“With topical forms of CBD, such as lotions or creams, only minimal amounts reach the bloodstream and thus may avoid some of the potential side effects of CBD that does reach the bloodstream, such as diarrhea and lethargy,” says Dr. Chen. However, consumers seeking relief for non-skin conditions like pain, insomnia or anxiety tend to benefit more from CBD when it reaches the bloodstream and should use a non-topical product instead, adds Dr. Chen.

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Vapes and Smoking Flower

CBD vapes come in slim, pre-filled or refillable cartridges, or “pens,” where CBD oil is administered via inhalation. You can also smoke dried flowers from the hemp plant to consume CBD.

Consuming CBD via vaping or smoke inhalation typically results in a faster onset of effects and increased absorption of CBD in the bloodstream. “However, inhalation of CBD by vape or smoking flower has a theoretical risk of damage to the lungs, makes it harder to control dose and has not been well studied,” says Dr. Chen.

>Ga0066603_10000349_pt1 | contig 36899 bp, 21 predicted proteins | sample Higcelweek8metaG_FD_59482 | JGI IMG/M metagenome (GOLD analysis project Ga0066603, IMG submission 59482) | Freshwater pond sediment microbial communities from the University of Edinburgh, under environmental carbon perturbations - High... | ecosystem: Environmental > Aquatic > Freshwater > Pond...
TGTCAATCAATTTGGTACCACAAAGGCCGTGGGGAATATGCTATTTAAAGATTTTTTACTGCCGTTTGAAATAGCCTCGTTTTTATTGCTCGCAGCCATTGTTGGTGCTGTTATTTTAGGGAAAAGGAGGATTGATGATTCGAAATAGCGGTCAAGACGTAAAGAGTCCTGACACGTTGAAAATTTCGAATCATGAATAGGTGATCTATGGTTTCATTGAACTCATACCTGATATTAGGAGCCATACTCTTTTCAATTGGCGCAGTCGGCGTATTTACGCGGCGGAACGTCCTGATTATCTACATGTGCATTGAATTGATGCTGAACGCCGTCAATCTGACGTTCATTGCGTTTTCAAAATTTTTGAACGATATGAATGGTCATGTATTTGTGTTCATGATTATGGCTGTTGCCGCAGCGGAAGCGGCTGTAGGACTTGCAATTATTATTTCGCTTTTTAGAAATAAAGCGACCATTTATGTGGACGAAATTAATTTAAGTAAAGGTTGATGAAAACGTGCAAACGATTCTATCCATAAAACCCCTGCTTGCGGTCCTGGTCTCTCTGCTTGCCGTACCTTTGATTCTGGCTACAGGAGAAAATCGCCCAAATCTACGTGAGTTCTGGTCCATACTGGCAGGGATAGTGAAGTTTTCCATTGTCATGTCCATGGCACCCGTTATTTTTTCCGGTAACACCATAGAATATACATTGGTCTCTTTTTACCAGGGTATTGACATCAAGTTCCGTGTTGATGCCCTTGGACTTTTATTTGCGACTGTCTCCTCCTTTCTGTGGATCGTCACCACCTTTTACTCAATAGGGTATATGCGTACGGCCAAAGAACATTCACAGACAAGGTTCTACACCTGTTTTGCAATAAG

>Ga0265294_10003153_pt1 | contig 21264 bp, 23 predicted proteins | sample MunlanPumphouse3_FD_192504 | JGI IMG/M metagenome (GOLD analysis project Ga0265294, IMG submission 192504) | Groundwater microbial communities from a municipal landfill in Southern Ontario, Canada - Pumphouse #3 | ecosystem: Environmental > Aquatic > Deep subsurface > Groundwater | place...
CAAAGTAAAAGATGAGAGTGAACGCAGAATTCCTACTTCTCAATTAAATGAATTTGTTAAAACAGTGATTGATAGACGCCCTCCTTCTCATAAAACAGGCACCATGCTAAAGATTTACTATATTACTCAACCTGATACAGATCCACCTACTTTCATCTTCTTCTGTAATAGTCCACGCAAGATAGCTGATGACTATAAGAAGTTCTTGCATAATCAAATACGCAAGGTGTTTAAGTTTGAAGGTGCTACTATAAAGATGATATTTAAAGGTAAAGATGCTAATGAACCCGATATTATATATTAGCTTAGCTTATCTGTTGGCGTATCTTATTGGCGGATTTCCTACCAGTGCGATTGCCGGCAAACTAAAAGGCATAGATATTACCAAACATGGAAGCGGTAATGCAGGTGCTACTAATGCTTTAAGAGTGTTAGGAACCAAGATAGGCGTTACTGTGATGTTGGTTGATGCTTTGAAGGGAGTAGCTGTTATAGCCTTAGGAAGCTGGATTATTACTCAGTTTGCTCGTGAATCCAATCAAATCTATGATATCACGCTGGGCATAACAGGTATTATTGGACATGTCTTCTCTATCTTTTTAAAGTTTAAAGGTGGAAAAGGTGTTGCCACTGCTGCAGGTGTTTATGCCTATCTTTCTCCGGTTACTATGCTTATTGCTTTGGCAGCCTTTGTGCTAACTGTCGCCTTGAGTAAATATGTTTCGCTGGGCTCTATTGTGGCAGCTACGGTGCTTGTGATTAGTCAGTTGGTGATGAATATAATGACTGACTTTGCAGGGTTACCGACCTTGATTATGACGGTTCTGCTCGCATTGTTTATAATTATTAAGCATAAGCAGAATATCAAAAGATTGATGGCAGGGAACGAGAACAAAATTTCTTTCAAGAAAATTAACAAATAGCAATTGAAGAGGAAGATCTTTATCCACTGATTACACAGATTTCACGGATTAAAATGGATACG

There are other risks to vaping, too. Vaping can cause inhalation of vitamin E acetate, heavy metals or other compounds present in the oil or solvents used to make the CBD oil vapable, such as propylene glycol or vegetable glycerin. These additional compounds can cause pulmonary or systemic negative health effects.

How to Use CBD Safely

The Food and Drug Administration (FDA) hasn’t approved any over-the-counter (OTC) or consumer CBD products and has only approved one prescription drug called Epidiolex, which is used to treat seizures associated with certain forms of epilepsy and tuberous sclerosis complex, a rare genetic disease.

In fact, the FDA has issued warning letters to several CBD manufacturers, finding that many products don’t contain the levels of CBD listed on their labels. The letters also addressed companies’ illegal claims that their CBD products can prevent, diagnose, alleviate, treat or cure certain diseases, as well as their marketing of CBD products as dietary supplements.